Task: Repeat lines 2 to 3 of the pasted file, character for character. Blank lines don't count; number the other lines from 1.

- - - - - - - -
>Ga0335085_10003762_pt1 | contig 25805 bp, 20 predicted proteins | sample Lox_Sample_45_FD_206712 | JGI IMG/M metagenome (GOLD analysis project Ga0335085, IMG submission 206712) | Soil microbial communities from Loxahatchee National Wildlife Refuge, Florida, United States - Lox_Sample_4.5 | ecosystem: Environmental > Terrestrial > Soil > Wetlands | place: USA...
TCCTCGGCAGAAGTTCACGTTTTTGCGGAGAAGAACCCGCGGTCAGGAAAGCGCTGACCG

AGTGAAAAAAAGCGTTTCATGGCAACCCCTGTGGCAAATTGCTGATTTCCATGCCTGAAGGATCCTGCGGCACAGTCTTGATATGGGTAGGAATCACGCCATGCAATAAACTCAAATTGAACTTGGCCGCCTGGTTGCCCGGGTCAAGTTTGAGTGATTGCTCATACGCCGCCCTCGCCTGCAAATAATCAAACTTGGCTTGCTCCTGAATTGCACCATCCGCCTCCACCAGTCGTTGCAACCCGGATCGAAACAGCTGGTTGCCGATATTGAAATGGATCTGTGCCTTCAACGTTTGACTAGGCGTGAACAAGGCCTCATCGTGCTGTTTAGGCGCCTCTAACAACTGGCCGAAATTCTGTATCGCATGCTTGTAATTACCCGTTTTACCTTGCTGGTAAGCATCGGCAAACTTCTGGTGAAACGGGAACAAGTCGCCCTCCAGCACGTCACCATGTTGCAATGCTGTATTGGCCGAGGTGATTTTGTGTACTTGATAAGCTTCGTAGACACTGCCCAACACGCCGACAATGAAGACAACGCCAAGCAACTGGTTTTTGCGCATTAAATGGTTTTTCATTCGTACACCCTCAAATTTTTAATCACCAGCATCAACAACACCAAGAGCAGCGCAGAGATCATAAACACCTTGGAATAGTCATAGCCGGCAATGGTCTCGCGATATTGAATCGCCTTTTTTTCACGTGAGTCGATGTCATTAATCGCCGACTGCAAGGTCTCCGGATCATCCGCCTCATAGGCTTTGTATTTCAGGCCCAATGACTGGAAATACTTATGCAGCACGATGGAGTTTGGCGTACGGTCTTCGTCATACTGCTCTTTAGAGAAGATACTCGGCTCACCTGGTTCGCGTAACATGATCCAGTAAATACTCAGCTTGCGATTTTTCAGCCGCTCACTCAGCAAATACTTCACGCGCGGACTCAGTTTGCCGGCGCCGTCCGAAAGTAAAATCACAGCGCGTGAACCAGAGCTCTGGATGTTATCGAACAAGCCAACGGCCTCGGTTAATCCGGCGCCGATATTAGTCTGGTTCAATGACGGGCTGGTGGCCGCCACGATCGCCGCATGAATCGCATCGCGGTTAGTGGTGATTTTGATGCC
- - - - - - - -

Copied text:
TCCTCGGCAGAAGTTCACGTTTTTGCGGAGAAGAACCCGCGGTCAGGAAAGCGCTGACCG

AGTGAAAAAAAGCGTTTCATGGCAACCCCTGTGGCAAATTGCTGATTTCCATGCCTGAAGGATCCTGCGGCACAGTCTTGATATGGGTAGGAATCACGCCATGCAATAAACTCAAATTGAACTTGGCCGCCTGGTTGCCCGGGTCAAGTTTGAGTGATTGCTCATACGCCGCCCTCGCCTGCAAATAATCAAACTTGGCTTGCTCCTGAATTGCACCATCCGCCTCCACCAGTCGTTGCAACCCGGATCGAAACAGCTGGTTGCCGATATTGAAATGGATCTGTGCCTTCAACGTTTGACTAGGCGTGAACAAGGCCTCATCGTGCTGTTTAGGCGCCTCTAACAACTGGCCGAAATTCTGTATCGCATGCTTGTAATTACCCGTTTTACCTTGCTGGTAAGCATCGGCAAACTTCTGGTGAAACGGGAACAAGTCGCCCTCCAGCACGTCACCATGTTGCAATGCTGTATTGGCCGAGGTGATTTTGTGTACTTGATAAGCTTCGTAGACACTGCCCAACACGCCGACAATGAAGACAACGCCAAGCAACTGGTTTTTGCGCATTAAATGGTTTTTCATTCGTACACCCTCAAATTTTTAATCACCAGCATCAACAACACCAAGAGCAGCGCAGAGATCATAAACACCTTGGAATAGTCATAGCCGGCAATGGTCTCGCGATATTGAATCGCCTTTTTTTCACGTGAGTCGATGTCATTAATCGCCGACTGCAAGGTCTCCGGATCATCCGCCTCATAGGCTTTGTATTTCAGGCCCAATGACTGGAAATACTTATGCAGCACGATGGAGTTTGGCGTACGGTCTTCGTCATACTGCTCTTTAGAGAAGATACTCGGCTCACCTGGTTCGCGTAACATGATCCAGTAAATACTCAGCTTGCGATTTTTCAGCCGCTCACTCAGCAAATACTTCACGCGCGGACTCAGTTTGCCGGCGCCGTCCGAAAGTAAAATCACAGCGCGTGAACCAGAGCTCTGGATGTTATCGAACAAGCCAACGGCCTCGGTTAATCCGGCGCCGATATTAGTCTGGTTCAATGACGGGCTGGTGGCCGCCACGATCGCCGCATGAATCGCATCGCGGTTAGTGGTGATTTTGATGCC